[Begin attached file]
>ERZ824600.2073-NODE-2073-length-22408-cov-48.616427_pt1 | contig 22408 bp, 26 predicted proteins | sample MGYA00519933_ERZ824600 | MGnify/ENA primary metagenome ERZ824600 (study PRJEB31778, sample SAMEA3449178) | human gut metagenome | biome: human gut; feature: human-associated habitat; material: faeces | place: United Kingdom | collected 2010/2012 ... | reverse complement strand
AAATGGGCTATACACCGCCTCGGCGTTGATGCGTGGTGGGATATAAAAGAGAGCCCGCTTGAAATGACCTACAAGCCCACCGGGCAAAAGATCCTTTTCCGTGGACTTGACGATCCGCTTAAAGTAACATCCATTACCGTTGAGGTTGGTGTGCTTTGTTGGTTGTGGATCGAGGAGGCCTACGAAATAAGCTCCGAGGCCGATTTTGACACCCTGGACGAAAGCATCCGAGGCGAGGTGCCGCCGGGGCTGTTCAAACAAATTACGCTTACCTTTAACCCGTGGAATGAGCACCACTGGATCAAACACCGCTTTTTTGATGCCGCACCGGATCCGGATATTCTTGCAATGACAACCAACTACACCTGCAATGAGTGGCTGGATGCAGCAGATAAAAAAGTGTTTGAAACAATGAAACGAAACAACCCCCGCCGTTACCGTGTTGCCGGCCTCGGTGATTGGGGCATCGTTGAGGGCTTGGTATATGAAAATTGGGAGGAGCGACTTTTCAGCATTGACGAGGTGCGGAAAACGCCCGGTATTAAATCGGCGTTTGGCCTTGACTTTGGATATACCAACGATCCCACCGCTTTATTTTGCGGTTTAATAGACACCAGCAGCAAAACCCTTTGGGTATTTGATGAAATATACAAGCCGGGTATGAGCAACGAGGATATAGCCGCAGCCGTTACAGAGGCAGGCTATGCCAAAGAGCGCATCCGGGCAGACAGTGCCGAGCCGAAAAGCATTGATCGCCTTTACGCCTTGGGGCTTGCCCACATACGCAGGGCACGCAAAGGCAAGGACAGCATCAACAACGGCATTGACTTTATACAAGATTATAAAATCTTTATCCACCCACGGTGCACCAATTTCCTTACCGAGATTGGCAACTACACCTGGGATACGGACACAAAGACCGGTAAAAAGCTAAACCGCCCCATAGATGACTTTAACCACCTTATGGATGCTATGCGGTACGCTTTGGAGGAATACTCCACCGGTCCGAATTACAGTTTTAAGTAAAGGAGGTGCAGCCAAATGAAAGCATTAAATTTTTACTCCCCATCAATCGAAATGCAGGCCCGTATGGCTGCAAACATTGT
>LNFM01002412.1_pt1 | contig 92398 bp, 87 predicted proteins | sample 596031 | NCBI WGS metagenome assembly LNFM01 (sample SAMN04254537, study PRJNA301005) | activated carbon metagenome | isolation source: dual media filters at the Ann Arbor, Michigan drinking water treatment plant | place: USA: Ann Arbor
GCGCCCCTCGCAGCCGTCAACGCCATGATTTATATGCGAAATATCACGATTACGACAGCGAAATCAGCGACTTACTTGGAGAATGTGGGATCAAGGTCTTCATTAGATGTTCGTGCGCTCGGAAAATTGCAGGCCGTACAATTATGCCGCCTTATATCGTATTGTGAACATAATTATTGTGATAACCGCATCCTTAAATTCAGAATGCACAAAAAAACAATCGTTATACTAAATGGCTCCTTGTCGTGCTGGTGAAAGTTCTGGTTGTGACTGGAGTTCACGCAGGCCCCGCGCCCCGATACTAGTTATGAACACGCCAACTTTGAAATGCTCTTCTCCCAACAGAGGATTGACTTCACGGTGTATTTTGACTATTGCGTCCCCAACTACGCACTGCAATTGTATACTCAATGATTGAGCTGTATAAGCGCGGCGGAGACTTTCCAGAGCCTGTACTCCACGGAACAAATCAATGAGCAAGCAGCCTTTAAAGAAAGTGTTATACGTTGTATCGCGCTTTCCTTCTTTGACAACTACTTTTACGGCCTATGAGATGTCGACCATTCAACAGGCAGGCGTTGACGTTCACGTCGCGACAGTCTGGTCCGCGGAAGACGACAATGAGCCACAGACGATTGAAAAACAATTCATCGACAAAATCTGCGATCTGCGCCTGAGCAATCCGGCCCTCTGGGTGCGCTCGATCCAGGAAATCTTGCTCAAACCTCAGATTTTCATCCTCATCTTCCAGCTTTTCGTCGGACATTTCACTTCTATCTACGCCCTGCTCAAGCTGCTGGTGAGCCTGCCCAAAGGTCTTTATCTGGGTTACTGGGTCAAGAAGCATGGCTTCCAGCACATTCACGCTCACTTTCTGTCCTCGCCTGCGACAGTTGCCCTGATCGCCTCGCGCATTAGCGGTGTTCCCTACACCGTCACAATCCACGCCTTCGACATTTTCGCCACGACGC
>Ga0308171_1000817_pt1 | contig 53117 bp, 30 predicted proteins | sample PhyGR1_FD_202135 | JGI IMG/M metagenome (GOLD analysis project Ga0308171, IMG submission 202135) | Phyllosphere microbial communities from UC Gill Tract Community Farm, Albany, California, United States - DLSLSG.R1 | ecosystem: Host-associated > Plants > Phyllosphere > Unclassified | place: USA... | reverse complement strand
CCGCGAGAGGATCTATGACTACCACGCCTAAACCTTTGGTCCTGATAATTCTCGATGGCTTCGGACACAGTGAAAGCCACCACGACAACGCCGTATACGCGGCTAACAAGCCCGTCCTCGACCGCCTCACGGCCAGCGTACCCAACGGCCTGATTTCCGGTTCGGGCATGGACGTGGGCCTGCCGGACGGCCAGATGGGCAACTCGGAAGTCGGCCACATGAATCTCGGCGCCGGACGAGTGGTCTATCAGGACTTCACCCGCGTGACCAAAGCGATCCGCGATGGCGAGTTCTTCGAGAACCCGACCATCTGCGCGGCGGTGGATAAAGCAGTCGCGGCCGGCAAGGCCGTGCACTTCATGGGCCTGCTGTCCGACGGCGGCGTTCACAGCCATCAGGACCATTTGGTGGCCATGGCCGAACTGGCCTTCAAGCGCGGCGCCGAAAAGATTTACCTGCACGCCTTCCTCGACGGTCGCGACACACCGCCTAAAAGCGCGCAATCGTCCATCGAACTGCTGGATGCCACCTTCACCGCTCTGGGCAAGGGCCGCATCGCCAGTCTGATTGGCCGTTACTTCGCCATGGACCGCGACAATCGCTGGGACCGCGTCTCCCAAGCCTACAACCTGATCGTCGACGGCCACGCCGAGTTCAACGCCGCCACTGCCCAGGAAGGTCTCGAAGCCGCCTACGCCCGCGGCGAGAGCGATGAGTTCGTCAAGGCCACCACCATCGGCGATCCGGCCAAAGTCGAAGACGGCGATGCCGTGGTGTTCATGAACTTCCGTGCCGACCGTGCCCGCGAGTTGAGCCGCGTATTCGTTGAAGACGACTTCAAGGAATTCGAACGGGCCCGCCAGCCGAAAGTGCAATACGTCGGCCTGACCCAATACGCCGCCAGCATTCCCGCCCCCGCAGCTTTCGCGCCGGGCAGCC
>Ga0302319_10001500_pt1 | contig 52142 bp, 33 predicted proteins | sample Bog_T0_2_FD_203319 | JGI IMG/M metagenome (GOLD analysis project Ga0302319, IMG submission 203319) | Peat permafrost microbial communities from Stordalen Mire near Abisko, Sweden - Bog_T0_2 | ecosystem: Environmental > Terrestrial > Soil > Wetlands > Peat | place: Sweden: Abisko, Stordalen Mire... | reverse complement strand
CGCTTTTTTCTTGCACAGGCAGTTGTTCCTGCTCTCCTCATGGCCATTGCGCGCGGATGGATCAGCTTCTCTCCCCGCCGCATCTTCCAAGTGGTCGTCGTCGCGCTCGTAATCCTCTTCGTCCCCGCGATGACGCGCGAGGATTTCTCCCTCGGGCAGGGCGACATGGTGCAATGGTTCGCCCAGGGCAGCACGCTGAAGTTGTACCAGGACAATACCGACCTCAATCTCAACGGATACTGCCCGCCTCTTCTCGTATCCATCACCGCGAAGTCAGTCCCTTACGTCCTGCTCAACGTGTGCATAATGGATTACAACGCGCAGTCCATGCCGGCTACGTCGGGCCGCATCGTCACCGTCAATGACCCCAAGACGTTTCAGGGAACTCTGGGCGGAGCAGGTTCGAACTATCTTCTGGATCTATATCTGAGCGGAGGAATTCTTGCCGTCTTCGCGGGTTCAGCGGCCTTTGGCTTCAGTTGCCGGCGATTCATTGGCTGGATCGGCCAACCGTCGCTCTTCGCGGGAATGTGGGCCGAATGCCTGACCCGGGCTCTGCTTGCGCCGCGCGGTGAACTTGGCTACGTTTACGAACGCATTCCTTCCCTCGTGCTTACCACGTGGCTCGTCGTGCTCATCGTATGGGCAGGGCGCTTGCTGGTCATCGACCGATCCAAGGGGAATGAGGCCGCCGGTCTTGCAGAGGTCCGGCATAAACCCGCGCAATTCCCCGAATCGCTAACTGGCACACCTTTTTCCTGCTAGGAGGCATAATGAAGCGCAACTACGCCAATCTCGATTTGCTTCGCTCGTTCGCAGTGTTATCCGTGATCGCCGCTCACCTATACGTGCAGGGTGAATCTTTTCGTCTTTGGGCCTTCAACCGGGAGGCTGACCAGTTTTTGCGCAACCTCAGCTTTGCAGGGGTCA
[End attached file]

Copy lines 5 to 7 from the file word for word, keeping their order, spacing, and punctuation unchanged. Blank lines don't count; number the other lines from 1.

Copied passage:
>Ga0308171_1000817_pt1 | contig 53117 bp, 30 predicted proteins | sample PhyGR1_FD_202135 | JGI IMG/M metagenome (GOLD analysis project Ga0308171, IMG submission 202135) | Phyllosphere microbial communities from UC Gill Tract Community Farm, Albany, California, United States - DLSLSG.R1 | ecosystem: Host-associated > Plants > Phyllosphere > Unclassified | place: USA... | reverse complement strand
CCGCGAGAGGATCTATGACTACCACGCCTAAACCTTTGGTCCTGATAATTCTCGATGGCTTCGGACACAGTGAAAGCCACCACGACAACGCCGTATACGCGGCTAACAAGCCCGTCCTCGACCGCCTCACGGCCAGCGTACCCAACGGCCTGATTTCCGGTTCGGGCATGGACGTGGGCCTGCCGGACGGCCAGATGGGCAACTCGGAAGTCGGCCACATGAATCTCGGCGCCGGACGAGTGGTCTATCAGGACTTCACCCGCGTGACCAAAGCGATCCGCGATGGCGAGTTCTTCGAGAACCCGACCATCTGCGCGGCGGTGGATAAAGCAGTCGCGGCCGGCAAGGCCGTGCACTTCATGGGCCTGCTGTCCGACGGCGGCGTTCACAGCCATCAGGACCATTTGGTGGCCATGGCCGAACTGGCCTTCAAGCGCGGCGCCGAAAAGATTTACCTGCACGCCTTCCTCGACGGTCGCGACACACCGCCTAAAAGCGCGCAATCGTCCATCGAACTGCTGGATGCCACCTTCACCGCTCTGGGCAAGGGCCGCATCGCCAGTCTGATTGGCCGTTACTTCGCCATGGACCGCGACAATCGCTGGGACCGCGTCTCCCAAGCCTACAACCTGATCGTCGACGGCCACGCCGAGTTCAACGCCGCCACTGCCCAGGAAGGTCTCGAAGCCGCCTACGCCCGCGGCGAGAGCGATGAGTTCGTCAAGGCCACCACCATCGGCGATCCGGCCAAAGTCGAAGACGGCGATGCCGTGGTGTTCATGAACTTCCGTGCCGACCGTGCCCGCGAGTTGAGCCGCGTATTCGTTGAAGACGACTTCAAGGAATTCGAACGGGCCCGCCAGCCGAAAGTGCAATACGTCGGCCTGACCCAATACGCCGCCAGCATTCCCGCCCCCGCAGCTTTCGCGCCGGGCAGCC
>Ga0302319_10001500_pt1 | contig 52142 bp, 33 predicted proteins | sample Bog_T0_2_FD_203319 | JGI IMG/M metagenome (GOLD analysis project Ga0302319, IMG submission 203319) | Peat permafrost microbial communities from Stordalen Mire near Abisko, Sweden - Bog_T0_2 | ecosystem: Environmental > Terrestrial > Soil > Wetlands > Peat | place: Sweden: Abisko, Stordalen Mire... | reverse complement strand